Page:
The Indiana Department of Workforce Development has expanded Northeast Indiana Works training program funding to the tune of $2.1 million with money available through the Coronavirus Aid, Relief, and Economic Security Act.

“This is a great opportunity for the region’s employers and for individuals interested in enhancing their skills, especially as the economy begins to open up,” Northeast Indiana Works President Edmond O’Neal said in an announcement.

“The demand for skilled workers has never been greater and it has never been easier to access training.”

The additional funding went to the Workforce Ready Grant and Employment Training Grant programs with a requirement that training it would cover must begin before the end of the year.

The WRG for individuals is restricted to training in the high-growth fields of advanced manufacturing, building and construction, health and life sciences, information technology and business services, and transportation and logistics.

It covers tuition and normal fees for qualifying high-value certificates offered by any eligible institution or organization on Indiana’s training and provider list.

In northeast Indiana, approved trainers “include but are not limited to Ivy Tech, the Freedom Academy in Kendallville, Indiana Tech, and Fort Wayne Community Schools adult education,” O’Neal said in an email.

“Staff at the WorkOne Northeast career centers can provide additional details on available programs and providers throughout the region, as well any potential online options,” he said.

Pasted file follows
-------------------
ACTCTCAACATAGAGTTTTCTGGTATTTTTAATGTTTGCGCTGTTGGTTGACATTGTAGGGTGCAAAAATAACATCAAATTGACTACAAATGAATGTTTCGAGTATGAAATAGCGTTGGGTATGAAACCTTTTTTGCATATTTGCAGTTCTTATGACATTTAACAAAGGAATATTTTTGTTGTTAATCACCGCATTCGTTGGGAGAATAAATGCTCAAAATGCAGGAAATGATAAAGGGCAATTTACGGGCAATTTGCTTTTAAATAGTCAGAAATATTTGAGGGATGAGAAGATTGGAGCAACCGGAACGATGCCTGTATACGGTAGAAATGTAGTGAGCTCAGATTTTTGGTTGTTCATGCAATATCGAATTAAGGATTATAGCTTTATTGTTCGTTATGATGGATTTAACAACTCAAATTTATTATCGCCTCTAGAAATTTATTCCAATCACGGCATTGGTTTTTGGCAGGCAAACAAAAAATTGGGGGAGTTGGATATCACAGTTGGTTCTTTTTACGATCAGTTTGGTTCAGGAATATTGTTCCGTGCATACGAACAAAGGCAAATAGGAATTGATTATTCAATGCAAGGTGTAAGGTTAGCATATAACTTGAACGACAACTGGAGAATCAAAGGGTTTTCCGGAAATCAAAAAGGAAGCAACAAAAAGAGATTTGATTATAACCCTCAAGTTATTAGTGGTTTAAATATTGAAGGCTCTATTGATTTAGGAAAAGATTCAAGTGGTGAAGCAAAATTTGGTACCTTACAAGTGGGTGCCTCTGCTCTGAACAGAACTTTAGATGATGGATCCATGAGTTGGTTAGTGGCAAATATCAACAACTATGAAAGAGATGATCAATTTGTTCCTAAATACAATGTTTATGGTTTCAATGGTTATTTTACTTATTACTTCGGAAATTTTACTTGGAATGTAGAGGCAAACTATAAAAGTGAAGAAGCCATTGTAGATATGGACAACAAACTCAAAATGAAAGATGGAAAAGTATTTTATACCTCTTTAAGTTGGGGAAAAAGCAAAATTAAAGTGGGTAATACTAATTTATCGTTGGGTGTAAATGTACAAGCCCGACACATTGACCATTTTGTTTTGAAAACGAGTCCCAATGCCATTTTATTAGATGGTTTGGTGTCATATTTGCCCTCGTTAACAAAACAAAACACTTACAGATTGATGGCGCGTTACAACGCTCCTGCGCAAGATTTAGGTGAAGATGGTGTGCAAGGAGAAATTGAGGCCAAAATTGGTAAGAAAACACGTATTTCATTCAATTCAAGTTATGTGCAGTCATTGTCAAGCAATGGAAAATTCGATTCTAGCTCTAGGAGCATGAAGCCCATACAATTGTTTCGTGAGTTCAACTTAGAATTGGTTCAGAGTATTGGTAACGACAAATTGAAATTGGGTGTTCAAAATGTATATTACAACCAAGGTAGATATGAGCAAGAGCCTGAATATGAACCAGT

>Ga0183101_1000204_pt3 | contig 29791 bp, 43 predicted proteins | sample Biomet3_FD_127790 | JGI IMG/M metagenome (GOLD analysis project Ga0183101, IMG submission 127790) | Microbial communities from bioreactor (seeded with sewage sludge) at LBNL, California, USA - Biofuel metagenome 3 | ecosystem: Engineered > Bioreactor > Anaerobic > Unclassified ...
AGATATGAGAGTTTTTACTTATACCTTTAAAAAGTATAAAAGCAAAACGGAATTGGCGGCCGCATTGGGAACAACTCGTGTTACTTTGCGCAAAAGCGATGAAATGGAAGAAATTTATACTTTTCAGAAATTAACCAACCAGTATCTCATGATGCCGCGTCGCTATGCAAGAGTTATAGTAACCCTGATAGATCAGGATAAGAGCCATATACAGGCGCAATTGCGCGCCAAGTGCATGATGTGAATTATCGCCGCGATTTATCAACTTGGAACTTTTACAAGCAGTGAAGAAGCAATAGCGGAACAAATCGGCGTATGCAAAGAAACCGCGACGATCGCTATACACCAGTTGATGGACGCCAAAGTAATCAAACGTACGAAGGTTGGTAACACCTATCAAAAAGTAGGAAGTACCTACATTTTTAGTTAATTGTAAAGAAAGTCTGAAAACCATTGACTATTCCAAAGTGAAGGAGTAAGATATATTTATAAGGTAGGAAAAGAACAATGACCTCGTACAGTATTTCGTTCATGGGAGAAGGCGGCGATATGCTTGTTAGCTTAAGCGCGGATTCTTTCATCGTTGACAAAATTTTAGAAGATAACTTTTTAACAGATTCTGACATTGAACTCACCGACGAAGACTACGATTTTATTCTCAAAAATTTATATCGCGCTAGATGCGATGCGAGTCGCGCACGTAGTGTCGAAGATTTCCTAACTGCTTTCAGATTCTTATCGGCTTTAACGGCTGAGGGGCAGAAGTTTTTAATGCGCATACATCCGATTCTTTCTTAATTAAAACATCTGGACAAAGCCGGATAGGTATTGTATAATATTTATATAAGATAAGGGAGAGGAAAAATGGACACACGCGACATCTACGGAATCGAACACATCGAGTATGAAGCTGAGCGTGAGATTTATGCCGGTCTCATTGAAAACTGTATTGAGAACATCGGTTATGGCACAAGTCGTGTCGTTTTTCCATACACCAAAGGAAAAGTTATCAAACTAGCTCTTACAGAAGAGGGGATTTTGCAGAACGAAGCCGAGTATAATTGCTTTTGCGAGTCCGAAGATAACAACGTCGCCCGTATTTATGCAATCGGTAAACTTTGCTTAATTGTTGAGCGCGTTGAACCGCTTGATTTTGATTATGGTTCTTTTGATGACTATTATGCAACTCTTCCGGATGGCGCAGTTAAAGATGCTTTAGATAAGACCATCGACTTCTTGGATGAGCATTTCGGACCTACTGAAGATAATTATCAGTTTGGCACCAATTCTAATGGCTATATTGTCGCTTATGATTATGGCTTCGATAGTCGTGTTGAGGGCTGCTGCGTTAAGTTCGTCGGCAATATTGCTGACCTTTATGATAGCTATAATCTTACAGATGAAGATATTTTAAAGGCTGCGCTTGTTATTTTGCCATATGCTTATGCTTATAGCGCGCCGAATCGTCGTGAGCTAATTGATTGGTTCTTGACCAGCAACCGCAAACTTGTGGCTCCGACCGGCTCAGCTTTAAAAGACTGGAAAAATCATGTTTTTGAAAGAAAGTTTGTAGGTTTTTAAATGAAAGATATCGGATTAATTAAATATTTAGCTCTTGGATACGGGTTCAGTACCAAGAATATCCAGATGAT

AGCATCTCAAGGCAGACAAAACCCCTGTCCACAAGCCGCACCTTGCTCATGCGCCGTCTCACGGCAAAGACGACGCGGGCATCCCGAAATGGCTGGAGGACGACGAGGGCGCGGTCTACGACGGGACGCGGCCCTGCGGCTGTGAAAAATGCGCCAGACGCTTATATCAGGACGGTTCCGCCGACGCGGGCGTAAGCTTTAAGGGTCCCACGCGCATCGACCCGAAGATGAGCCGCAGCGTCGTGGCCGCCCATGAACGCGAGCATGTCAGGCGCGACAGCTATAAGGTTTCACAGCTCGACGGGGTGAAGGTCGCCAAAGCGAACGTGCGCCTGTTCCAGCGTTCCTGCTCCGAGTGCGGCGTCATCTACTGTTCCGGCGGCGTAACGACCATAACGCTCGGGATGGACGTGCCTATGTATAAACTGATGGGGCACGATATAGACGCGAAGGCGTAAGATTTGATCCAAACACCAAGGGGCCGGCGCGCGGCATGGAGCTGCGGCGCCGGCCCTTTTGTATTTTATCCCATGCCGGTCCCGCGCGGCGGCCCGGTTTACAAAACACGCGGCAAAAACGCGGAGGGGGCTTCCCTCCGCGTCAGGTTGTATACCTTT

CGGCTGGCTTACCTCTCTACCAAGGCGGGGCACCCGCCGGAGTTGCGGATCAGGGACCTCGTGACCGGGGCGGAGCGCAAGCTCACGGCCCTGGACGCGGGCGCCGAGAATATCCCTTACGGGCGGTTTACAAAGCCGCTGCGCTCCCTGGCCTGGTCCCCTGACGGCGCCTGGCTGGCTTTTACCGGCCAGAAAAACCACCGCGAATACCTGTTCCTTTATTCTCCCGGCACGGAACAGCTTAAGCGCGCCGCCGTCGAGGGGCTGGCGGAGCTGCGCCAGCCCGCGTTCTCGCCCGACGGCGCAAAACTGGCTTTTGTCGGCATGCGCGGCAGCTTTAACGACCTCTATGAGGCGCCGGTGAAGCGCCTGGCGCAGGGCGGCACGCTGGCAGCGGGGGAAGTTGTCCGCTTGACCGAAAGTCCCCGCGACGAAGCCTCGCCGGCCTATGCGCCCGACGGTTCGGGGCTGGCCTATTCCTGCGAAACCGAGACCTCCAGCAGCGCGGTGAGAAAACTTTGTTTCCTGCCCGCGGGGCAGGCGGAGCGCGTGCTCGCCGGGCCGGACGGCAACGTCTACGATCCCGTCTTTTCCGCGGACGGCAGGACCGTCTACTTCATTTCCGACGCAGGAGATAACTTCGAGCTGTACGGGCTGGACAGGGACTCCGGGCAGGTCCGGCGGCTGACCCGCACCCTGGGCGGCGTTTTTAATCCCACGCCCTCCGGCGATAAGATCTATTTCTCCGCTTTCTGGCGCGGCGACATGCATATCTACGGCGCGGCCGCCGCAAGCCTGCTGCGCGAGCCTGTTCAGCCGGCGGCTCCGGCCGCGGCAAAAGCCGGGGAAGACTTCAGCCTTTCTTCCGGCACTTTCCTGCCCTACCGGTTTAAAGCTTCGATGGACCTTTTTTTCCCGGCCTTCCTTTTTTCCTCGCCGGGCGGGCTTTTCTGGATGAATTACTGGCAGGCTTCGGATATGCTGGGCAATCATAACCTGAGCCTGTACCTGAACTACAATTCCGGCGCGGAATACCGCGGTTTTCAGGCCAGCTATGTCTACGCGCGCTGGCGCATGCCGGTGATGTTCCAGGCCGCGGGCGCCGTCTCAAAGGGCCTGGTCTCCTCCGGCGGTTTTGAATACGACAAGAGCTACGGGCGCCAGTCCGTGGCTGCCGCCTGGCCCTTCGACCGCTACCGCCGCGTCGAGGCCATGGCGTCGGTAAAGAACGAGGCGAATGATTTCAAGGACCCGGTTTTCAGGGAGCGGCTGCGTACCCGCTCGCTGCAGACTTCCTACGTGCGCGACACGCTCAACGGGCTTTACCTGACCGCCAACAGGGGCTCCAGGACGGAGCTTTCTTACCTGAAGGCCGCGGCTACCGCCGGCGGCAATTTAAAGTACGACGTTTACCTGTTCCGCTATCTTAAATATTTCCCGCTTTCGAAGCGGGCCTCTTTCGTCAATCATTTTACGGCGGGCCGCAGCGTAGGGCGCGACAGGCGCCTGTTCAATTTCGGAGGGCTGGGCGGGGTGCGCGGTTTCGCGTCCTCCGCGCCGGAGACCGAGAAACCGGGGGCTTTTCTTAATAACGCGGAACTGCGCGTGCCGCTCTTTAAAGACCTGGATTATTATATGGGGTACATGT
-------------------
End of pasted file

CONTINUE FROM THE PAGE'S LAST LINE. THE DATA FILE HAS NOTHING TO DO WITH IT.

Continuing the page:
In addition to visiting a WorkOne center, parties interested in the ETG or WRG program also can send inquiries via email to trainingfunds@neinworks.org with a phone number where they can be reached.

Employers also should provide the name of the county where their business is located, and individuals should include the name of the county where they live.

The program will not reimburse students for any classes they already have taken. However, training they have not taken but were planning to begin this fall in one of the high-growth fields of focus for WRG could be a different matter.

“If they haven’t started a class, the instruction is offered by an approved provider and the student completes the class before the end of the calendar year, the student may qualify for funding help,” O’Neal said.

And WRG training is not restricted to the unemployed. “People currently employed are eligible to access qualifying training to skill themselves up and to be better prepared to access the labor market, grow within their existing career pathway or make a career transition,” he said.

The ETG program has the same fields of focus as WRG, with the addition of agriculture. Companies making some types of personal protection equipment also may qualify for the program.

Employers are reimbursed through the program for at least 40 hours of training they have customized for their specific needs, and the training can be outsourced or provided in-house.